- Two rounds of Bickmore Bick 4
- One round of Allen Edmonds Light Brown shoe cream
This is a photo of the shoes before any treatments. They were dirty and the toe had some curl but not too bad.
After cleaning the shoes (described above), and conditioning them with Lexol NF, I let the shoes rest a day before treating them with the glycerin solution. The glycerin solution is watery so I apply it by dipping cotton strips into the solution and applying the strips to the surface of the shoes. I left cedar shoe creams in the shoes during the treatment.
I wrapped the shoes in plastic wrap to keep the cloth tight to the surface of the leather. The shoes were left in this state for six hours. When I took off the cloth strips, the leather was saturated with the solution and was significantly darker.
The leather darkening was likely due to the water being absorbed into the leather. As the shoes dried out and the leather lighthened up. Below is a photo of the pair the next day.
I allowed the shoes to rest for about a week before doing any further treatments. The leather felt soft and cool to the touch like your hands would after using a moisturizing cream. The pair was completely dry after a few days.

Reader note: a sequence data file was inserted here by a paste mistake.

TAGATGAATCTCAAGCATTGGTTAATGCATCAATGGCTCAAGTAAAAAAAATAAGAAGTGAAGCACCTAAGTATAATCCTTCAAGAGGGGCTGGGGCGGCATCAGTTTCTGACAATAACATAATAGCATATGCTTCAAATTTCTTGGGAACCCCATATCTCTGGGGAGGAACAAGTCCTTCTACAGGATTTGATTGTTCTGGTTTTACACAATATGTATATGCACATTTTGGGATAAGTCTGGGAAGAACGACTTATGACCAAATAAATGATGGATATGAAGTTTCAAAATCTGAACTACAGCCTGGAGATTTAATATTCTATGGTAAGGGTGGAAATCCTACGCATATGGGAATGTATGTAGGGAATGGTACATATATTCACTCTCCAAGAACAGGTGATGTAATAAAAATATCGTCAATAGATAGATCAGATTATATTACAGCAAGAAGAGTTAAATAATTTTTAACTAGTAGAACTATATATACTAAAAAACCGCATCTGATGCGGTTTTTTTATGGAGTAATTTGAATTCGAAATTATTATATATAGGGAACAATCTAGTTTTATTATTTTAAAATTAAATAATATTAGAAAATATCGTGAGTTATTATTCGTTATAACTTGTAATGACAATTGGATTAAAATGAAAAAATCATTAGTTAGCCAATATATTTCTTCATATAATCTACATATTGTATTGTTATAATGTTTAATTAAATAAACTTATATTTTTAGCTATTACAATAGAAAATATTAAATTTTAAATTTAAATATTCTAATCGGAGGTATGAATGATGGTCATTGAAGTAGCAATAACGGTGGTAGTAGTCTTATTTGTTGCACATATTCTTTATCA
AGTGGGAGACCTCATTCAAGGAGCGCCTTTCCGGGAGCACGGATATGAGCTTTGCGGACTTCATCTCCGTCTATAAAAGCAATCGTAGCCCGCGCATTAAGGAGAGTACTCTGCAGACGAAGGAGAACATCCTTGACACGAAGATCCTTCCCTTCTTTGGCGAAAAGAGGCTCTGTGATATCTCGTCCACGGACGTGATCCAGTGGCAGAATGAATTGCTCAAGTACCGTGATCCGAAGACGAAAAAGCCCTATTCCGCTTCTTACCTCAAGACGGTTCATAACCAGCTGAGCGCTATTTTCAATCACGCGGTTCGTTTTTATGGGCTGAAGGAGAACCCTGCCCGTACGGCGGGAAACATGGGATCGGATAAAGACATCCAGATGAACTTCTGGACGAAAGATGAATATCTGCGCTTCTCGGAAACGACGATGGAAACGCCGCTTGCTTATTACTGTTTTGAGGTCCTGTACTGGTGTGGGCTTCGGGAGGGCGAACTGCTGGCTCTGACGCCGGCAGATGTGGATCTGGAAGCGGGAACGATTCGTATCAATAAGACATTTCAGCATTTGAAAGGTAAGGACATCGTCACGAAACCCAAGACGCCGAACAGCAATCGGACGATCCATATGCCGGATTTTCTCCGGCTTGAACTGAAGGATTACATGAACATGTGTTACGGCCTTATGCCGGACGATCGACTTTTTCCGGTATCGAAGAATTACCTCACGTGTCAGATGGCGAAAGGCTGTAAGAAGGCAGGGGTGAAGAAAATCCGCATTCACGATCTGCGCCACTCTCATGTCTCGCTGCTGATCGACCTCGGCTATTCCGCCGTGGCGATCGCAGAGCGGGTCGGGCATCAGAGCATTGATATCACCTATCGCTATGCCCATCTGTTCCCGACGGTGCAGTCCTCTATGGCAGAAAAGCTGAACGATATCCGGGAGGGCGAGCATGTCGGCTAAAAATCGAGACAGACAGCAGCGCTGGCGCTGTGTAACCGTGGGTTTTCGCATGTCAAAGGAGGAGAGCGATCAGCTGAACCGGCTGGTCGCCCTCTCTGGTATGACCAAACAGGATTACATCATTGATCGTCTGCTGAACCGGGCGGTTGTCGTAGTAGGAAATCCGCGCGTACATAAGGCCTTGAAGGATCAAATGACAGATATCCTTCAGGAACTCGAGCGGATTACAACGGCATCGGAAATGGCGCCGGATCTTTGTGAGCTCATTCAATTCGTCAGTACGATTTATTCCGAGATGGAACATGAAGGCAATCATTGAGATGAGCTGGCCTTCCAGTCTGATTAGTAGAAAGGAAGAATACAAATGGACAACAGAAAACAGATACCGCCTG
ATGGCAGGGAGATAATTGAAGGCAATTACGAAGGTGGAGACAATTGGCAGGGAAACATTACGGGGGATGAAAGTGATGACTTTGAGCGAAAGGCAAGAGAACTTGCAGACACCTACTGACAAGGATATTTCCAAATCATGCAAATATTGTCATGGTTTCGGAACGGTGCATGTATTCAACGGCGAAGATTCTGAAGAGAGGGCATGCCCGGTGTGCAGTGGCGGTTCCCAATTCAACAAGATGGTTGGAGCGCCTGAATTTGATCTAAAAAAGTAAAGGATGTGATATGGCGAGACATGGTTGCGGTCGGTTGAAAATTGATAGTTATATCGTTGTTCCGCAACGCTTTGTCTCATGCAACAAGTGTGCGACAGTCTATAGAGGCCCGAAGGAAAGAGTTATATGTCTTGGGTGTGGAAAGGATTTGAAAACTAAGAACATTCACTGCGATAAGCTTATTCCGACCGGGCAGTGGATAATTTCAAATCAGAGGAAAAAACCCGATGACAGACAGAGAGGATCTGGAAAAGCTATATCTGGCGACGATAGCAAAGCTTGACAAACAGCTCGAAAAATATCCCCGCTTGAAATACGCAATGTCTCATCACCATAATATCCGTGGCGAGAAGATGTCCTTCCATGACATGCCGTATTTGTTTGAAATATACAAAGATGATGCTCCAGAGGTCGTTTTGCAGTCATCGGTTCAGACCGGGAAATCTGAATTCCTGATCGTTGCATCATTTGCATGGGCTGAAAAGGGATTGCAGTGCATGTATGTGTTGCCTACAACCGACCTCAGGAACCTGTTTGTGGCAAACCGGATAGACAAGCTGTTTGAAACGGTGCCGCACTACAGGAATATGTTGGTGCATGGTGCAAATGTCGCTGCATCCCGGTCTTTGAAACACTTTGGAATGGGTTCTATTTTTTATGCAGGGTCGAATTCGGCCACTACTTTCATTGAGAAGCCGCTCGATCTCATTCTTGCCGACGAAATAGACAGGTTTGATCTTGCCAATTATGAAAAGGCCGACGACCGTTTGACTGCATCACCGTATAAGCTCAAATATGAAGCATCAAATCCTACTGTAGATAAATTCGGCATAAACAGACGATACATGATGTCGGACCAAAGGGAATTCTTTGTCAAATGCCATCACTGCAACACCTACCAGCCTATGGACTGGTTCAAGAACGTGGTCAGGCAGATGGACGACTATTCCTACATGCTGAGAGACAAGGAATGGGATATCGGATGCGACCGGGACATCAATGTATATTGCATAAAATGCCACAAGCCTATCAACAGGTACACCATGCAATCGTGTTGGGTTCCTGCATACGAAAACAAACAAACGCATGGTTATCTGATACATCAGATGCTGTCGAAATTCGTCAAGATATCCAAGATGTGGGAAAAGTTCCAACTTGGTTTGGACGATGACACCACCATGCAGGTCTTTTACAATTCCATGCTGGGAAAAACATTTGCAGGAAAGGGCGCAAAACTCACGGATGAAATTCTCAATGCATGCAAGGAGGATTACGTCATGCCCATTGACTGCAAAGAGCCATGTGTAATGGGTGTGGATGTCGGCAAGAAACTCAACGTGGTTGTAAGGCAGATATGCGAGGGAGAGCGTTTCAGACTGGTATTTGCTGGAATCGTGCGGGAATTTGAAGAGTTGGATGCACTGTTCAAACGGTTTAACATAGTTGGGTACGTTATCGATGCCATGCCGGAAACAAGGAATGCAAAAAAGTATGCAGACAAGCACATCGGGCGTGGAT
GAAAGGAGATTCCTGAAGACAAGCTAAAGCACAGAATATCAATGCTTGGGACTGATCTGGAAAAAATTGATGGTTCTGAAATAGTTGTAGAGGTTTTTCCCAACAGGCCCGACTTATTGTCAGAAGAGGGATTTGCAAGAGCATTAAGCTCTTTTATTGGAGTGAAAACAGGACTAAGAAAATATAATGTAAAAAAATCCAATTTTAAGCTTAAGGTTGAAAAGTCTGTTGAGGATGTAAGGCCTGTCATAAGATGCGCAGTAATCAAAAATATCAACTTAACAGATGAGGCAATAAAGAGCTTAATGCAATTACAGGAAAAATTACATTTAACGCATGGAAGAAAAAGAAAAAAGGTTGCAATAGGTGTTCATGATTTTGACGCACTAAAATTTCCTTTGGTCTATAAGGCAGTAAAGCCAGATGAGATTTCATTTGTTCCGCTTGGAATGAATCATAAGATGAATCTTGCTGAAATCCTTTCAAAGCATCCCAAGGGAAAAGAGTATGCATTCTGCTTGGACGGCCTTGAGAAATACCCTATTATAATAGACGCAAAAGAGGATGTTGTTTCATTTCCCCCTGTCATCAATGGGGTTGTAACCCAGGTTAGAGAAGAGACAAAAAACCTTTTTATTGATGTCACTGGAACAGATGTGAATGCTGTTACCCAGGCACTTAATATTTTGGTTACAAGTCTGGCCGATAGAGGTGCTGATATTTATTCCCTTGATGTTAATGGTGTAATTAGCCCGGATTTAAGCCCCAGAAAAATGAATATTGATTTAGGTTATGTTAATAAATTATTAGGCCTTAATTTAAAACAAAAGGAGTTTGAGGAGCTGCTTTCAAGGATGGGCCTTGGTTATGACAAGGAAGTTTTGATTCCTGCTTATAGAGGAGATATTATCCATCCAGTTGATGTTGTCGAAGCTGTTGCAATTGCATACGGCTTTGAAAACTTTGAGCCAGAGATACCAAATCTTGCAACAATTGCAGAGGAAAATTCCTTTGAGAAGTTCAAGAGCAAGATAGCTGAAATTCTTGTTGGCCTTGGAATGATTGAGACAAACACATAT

The following weekend, I gave the shoes two rounds of Bick 4. Why two rounds? Isn’t two is better than one, right? I like Bick 4 quite a bit and have been giving most of my vintage shoes multiple rounds of Bick 4. So why break habit?
I debated a bit on what cream and color to apply to the shoes and decided on Allen Edmonds Light Brown shoe cream. Its a high pigment shoe cream and a little goes a long way. I wanted to keep the color of the shoes light. Below are photos of the finished product.